KAWS: What Party Brings Large-Scale Pop Art to the Brooklyn Museum

KAWS: What Party, at the Brooklyn Museum, features larger-than-life sculptures, furniture, pop art-inspired pieces, and more.
KAWS: What Party, at the Brooklyn Museum, features larger-than-life sculptures, furniture, pop art-inspired pieces, and more.

A pop art-inspired, larger-than-life exhibition has opened at the Brooklyn Museum. KAWS: What Party is a fun, delightful display of contemporary art-meets-pop culture icons that parents and older children alike will enjoy. Read on to determine whether you should visit with your kids, what to know before you go, and how to score tickets.

Find more museum-inspired fun in our Museums and Galleries Guide.

Editor's note: While we are trying to promote safer activities that occur outdoors or with social distancing guidelines in place, please keep your family and others safe by always wearing a mask and maintaining an appropriate distance. Brooklyn Museum capacity is currently limited to 25 percent, and timed-entry tickets are required. See all of its safety measures here.

SEPARATED is one of KAWS' most recent works.

Although KAWS, the moniker used by Brooklyn-based artist, Brian Donnelly, has been on the art scene since the mid-1990s, KAWS: What Party is his first large-scale New York City exhibition.

KAWS began his career as a graffiti artist before transitioning to creating art in various mediums—painting, sculpture, animation, and large-scale installations are all in his portfolio. The Brooklyn Museum installation reflects his far-reaching career and features 167 works, beginning with his early graffiti drawings and notebooks, and showcases his paintings and sculptures, smaller collectibles, furniture, interactive installations, and recent works.

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KAWS draws on many pop culture icons in his work.

Many KAWS' pieces feature familiar cartoon characters like the Simpsons, Smurfs, Snoopy, Elmo, and SpongeBob but present them in subversive ways. Eyes are replaced with Xs, and, in one painting, the figures are decapitated. While some younger kids might find these images slightly unsettling, my 10-year-old daughter found the art fun, unique, and interested in learning about the artist's motivation and inspiration.

For an interactive experience, download the Brooklyn Museum app before visiting to learn more about each work. Or you can text the museum while you're there with suggested questions and receive a lengthy answer right away. We used this service to learn why KAWS calls Snoopy "Joe" and to explore the significance of the poses KAWS uses for his sculptures.

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KAWS Companion figures appear across an array of diverse mediums.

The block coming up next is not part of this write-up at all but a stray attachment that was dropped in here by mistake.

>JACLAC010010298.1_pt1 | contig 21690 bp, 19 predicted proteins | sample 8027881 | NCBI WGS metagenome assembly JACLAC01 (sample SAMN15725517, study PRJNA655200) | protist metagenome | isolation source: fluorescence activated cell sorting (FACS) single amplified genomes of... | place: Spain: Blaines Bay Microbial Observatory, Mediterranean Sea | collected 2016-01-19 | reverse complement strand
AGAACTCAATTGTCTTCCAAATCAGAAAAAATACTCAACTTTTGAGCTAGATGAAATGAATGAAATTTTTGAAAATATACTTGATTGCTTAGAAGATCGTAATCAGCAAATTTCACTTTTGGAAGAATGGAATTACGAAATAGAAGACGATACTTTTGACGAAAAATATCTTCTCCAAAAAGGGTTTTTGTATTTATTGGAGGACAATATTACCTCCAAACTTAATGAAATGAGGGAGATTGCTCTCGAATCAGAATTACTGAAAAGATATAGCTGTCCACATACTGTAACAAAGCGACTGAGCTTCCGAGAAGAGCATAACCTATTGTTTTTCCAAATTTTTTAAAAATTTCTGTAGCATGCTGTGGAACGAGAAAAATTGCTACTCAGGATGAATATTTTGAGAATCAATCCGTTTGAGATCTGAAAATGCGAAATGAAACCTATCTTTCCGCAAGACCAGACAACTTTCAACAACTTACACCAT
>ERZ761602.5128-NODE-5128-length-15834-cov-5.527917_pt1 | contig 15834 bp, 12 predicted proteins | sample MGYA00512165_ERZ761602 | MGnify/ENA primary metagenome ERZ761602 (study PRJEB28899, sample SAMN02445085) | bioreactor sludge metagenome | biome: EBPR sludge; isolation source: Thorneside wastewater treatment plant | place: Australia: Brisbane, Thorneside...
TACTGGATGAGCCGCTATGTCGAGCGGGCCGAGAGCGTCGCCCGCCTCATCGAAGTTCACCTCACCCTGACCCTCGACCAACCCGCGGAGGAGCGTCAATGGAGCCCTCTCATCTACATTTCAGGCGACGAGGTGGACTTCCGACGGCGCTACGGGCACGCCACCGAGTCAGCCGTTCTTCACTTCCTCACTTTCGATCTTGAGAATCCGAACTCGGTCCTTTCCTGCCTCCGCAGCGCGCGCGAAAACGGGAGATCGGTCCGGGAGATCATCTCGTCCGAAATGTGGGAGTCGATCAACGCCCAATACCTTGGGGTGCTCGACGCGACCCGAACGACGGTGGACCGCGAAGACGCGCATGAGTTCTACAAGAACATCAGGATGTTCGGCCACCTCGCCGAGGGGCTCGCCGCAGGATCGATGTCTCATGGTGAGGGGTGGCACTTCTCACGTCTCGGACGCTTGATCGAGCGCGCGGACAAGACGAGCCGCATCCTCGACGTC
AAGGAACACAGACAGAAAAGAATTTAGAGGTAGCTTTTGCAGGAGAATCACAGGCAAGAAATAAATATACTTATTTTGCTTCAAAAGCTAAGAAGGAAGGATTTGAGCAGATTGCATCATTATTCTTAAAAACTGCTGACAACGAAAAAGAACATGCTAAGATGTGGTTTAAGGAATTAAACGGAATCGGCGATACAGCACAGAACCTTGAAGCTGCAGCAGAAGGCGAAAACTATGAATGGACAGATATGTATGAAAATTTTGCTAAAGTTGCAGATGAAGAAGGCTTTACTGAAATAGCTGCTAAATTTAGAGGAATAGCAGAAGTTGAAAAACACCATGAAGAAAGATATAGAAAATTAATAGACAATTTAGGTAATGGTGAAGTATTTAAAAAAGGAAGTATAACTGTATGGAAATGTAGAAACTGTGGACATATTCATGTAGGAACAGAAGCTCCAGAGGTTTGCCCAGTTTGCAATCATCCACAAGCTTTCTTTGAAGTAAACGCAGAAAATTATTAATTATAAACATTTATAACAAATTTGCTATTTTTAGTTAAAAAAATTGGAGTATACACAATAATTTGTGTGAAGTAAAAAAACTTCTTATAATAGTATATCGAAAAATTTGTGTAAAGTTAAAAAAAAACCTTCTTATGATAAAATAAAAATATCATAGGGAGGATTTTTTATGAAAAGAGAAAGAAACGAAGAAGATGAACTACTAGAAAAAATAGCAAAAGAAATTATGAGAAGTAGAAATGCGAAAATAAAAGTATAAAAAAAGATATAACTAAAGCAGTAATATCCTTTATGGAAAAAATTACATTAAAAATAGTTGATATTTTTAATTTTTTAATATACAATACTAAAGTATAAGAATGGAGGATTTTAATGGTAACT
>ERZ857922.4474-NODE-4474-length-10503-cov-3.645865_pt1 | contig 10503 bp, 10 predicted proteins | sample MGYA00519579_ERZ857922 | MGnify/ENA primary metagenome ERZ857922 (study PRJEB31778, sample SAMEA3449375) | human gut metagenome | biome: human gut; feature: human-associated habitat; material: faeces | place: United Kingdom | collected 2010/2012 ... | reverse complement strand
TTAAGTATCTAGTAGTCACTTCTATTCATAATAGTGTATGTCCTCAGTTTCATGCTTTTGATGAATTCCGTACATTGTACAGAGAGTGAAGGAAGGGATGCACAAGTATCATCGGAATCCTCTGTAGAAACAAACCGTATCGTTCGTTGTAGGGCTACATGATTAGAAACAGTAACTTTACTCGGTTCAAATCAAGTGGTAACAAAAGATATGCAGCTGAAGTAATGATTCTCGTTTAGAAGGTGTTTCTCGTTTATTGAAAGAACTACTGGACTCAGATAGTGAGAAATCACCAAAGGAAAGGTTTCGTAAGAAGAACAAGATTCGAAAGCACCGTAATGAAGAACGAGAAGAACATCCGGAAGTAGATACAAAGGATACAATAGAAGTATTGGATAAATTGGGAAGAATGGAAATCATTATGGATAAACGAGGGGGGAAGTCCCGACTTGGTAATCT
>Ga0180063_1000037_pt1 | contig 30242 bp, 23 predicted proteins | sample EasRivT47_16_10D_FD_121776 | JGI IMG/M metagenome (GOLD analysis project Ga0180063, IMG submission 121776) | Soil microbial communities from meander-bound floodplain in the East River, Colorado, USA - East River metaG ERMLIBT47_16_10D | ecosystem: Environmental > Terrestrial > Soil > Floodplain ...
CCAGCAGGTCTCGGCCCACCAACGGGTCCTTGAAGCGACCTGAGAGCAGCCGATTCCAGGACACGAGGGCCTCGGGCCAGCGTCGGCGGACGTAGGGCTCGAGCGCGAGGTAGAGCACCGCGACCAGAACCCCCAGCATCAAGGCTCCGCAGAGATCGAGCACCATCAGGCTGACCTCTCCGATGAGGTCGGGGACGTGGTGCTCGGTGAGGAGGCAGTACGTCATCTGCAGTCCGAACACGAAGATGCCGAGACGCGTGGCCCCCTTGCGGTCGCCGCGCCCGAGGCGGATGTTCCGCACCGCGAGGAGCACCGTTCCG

Speaking of sculptures, you'll find a variety of KAWS Companion figures, whose eyes, round belly, and white gloves inscribed with his signature Xs, make it instantly recognizable. Another character, Chum, resembles the Michelin Man, and Bendy makes several appearances, too. Several of the Companion pieces appear with their sides flayed open. KAWS uses these figures to express emotions, human relationships, and states of mind.

The sadness evoked in KAWS' most recent work, Separated, is instantly relatable; here, a Companion figure sits with its hands over its eyes, presumably in reaction to the events of the past year.

Sesame Street stuffed animals take on a new life in KAWS' work. 

KAWS' interest in the intersection of art, commerce, and culture is reflected throughout his works. You'll find Companion figurines, furniture made of Sesame Street dolls, toys, and a video installation documenting his Holiday series, which features temporary, enormous Companion figures erected in Hong Kong, Japan, Korea, and even outer space.

The exhibition's setup beckons visitors to engage with KAWS' artwork. You can walk around the larger-than-life sculptures, take photos and videos, and utilize an augmented reality platform to interact with some pieces.

You'll need about 45 minutes to 1 hour to really absorb the exhibition. If you don't want to leave the art behind, there's a large gift shop at the end, selling T-shirts, posters, books, and some toys.

KAWS: What Party features 167 pieces offering an overview of the artist's diverse, wide-ranging career.

Know Before You Go to KAWS: What Party

  • While there is no age requirement, the exhibition is best for kids ages 5 and up.
  • Current Brooklyn Museum hours are Sunday, Wednesday, and Thursday, 11am-6pm; Friday-Saturday, 11am-8pm. KAWS: What Party runs through Monday, September 6, 2021.
  • Brooklyn Museum capacity is limited to 25 percent, and timed-entry tickets are required. A limited number of same-day tickets are available on a first-come, first-served basis.
  • Ticket prices are $25 for adults; $10 for children ages 4-12; children 3 and younger are FREE. Admission includes access to all open galleries.
  • Masks are required, and guests must adhere to social distancing guidelines.

All photos by author

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